A few weeks ago, a pall was cast over VJC — in more ways than one.

In addition to the J2 Common Tests, anyone looking to “see the light” had another obstacle to contend with — a solar eclipse.

There are three types of eclipse. Firstly, here is a total eclipse, meaning that at some point the sun is totally blocked. Secondly, there is a partial solar eclipse (the moon never completely blocks the sun). Finally, we have an annular eclipse, where the distance is such that the sun is right behind the moon, but bigger – giving the appearance of a “ring of fire”.

The eclipse visible from South East Asian skies was a partial eclipse, visible from 7.20am to 9.20am. Totality (maximum coverage) occurred at 8.20am, with a whopping 87% coverage of the sun’s surface by the moon; the next time we will get anywhere close is 12 years in the future – and even then with only 60% coverage. (Looking backwards, the last time a solar eclipse of a similar magnitude occurred was in 1998.)

An announcement in the morning of 9th March declared that there was no morning assembly that day, as it would coincide with the timing of the eclipse — great news for the students. In conjunction, an eclipse-viewing event was organised by Mr Jayesh of the Science Faculty. An email was sent en masse to the entire student and staff body a few days prior to the event, but most Physics students would no doubt have heard of it through the constant promotion by the teachers before each Physics lecture!

Among the students who turned up, most of them were J1s, as the J2s were busy with their Common Tests. Some of the staff members had also come to view the eclipse, including the Principal, Vice-Principal, as well as mostly English department teachers who had “nothing better to do”! According to Mr Jayesh, who was on site in charge of setting up and supervising usage of equipments, the turnout was larger than he expected.


Students streamed in and out of the school field. It wasn’t long before we discovered that the clearest view of the sun — unblocked by Neptune Court or the trees — was at the far end of the spectator stands, near the ECP highway. Naturally, that was where the equipment was set up. Solar viewers, H-alpha telescopes and a Sun-Spotter borrowed from the Astronomy Club were provided for public usage, and Victorians lined up in neat rows to use them.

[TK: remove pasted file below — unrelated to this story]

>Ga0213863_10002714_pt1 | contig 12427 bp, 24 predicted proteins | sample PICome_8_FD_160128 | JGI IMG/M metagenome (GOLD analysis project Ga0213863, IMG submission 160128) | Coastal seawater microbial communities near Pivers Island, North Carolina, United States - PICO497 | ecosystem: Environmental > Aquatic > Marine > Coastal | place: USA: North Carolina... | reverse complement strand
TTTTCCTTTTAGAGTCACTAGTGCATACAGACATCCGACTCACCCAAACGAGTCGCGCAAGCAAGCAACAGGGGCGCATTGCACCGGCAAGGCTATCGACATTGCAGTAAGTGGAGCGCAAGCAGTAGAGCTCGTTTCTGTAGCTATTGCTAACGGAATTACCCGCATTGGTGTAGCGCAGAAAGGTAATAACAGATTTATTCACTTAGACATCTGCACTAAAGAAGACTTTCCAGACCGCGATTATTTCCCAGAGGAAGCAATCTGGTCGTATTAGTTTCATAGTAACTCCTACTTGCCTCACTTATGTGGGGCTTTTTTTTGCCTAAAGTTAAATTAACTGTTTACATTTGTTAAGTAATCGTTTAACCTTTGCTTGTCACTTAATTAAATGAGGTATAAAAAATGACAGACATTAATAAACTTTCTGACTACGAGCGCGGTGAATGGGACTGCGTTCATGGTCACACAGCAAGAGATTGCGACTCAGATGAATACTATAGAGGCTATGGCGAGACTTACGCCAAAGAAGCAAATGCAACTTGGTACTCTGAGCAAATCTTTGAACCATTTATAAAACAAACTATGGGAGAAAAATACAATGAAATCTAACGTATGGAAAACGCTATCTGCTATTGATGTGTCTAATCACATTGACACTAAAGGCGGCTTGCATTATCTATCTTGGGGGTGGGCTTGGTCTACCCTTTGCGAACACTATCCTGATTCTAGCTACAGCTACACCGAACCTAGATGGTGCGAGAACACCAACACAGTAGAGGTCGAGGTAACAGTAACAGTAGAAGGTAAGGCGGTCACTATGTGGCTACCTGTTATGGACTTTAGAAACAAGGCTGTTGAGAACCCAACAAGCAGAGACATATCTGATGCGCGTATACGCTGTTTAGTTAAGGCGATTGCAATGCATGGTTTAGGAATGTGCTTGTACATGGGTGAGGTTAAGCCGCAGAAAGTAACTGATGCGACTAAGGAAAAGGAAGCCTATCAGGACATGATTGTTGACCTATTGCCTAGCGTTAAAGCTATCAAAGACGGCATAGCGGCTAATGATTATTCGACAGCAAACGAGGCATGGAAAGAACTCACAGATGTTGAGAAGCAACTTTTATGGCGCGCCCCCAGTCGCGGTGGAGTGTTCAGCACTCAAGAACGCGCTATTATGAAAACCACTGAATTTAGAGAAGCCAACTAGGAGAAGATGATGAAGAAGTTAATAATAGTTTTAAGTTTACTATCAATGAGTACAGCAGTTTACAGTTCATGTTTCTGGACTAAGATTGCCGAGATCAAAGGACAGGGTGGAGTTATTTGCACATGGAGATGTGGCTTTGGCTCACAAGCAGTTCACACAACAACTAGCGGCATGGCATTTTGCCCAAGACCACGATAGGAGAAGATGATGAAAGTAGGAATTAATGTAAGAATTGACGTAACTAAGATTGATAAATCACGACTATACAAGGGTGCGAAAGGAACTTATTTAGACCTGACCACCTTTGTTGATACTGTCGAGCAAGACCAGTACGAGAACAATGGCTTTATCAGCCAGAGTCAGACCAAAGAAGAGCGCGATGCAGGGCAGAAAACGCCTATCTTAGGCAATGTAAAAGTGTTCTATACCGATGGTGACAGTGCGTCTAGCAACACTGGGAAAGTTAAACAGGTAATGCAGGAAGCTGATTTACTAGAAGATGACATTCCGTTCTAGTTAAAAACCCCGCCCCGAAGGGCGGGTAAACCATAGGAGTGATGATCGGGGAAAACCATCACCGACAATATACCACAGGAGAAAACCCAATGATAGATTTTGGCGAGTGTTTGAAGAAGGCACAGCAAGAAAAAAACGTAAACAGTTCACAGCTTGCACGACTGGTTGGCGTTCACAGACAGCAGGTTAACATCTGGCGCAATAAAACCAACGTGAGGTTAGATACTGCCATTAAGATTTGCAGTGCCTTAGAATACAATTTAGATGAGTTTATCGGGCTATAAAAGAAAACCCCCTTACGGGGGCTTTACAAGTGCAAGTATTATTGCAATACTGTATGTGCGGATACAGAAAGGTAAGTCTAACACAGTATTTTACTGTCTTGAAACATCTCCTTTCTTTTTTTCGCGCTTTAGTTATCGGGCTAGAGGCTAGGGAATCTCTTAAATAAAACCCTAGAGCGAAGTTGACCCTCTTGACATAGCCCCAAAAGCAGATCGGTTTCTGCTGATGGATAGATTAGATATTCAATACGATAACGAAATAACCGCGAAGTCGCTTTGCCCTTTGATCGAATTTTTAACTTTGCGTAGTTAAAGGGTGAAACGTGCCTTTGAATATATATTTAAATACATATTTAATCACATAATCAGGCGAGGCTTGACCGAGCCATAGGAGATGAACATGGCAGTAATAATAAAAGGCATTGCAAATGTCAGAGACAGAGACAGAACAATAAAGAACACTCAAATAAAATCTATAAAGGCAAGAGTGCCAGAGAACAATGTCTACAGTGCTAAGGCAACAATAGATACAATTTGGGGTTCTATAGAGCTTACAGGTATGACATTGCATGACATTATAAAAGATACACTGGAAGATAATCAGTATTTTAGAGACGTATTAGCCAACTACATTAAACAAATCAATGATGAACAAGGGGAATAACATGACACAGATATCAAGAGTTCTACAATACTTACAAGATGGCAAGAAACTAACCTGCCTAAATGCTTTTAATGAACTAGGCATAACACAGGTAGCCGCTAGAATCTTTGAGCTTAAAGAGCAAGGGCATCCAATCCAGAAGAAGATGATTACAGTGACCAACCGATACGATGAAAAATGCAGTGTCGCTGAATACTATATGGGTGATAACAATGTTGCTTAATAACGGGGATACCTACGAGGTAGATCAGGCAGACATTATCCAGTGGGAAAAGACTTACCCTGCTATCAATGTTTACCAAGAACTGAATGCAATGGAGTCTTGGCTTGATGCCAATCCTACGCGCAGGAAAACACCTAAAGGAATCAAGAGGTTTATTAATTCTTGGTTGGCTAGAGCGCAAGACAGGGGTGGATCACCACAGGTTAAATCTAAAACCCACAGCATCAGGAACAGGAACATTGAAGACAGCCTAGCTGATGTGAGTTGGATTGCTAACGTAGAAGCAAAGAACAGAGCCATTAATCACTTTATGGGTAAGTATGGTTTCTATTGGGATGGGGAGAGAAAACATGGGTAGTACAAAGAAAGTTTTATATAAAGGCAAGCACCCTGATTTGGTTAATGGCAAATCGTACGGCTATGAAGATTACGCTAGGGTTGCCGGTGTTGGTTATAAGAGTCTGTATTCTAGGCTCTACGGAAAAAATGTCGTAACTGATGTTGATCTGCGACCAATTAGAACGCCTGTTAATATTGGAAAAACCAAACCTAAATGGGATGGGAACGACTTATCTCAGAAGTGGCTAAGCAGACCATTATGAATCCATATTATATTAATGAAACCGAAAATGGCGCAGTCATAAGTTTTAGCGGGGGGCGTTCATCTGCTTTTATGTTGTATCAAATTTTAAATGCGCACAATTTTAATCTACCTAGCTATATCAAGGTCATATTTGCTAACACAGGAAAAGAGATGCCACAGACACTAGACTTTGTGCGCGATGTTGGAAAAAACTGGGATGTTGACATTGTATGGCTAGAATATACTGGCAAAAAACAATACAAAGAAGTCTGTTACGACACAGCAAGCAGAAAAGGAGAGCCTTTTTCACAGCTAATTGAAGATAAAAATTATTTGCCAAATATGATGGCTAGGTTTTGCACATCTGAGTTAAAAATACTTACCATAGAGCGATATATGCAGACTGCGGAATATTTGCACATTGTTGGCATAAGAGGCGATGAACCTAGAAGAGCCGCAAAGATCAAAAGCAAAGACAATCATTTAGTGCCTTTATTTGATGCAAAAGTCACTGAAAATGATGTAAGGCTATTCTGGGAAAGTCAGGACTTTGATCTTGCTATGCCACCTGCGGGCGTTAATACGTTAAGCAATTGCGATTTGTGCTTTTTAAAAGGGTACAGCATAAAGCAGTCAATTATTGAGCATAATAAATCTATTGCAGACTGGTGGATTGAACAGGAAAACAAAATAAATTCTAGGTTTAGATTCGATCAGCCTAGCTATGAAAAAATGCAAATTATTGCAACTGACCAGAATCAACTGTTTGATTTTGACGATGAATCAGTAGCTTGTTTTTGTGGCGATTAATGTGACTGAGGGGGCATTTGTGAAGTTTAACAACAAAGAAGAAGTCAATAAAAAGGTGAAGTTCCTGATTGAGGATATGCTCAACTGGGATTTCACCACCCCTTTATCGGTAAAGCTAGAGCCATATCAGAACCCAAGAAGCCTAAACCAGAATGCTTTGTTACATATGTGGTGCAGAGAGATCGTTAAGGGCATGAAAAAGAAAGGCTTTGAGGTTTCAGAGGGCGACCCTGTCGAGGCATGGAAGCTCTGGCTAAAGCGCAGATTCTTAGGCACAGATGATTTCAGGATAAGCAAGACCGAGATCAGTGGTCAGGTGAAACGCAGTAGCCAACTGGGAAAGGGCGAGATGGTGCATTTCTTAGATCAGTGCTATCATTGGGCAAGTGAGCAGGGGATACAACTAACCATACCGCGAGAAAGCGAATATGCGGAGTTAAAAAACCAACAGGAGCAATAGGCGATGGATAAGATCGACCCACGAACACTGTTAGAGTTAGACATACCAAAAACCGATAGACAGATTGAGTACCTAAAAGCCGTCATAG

The moon was positioned mostly to the right of the sun — this was why the eclipse was partial and not total. Initially coming from the top, the moon obscured the sun until just a sliver of it was left — the sun now resembled a crescent. Continuing downwards, the moon (still offset to the right of the sun) eventually uncovered the sun bit by bit, and we were on our way to our lectures and tutorials.

The students were mostly doing commemorative activities (many had come with their classes), and generally having a good time. There weren’t enough solar filters so they were shared amongst everyone present, but Victorians behaved with decorum and graciousness, and no fights were observed. Many students, however, gave the feedback that it could have been better if there were more solar viewers, but overall it went quite well.

The J1s refused to let up on the jokes either. “This eclipses everything right now,” a J1 girl said, before sheepishly adding “hopefully including Maths lecture.” In another corner of the field, a boy was playing Bonnie Tyler’s “Total Eclipse of the Heart” before being chided by his Student Council friend that that was the “wrong kind of eclipse”. Worse still, we actually saw a student holding up an Eclipse™ mint to the sun before Snapchatting a picture.

But the pun of the day had to go to a group of J1 boys, who deadpanned “I think we’ve found the best kind of sunblock.”

Ryan Ch’ng, 16S47

Photos: Ren Jiaqi, 16A12


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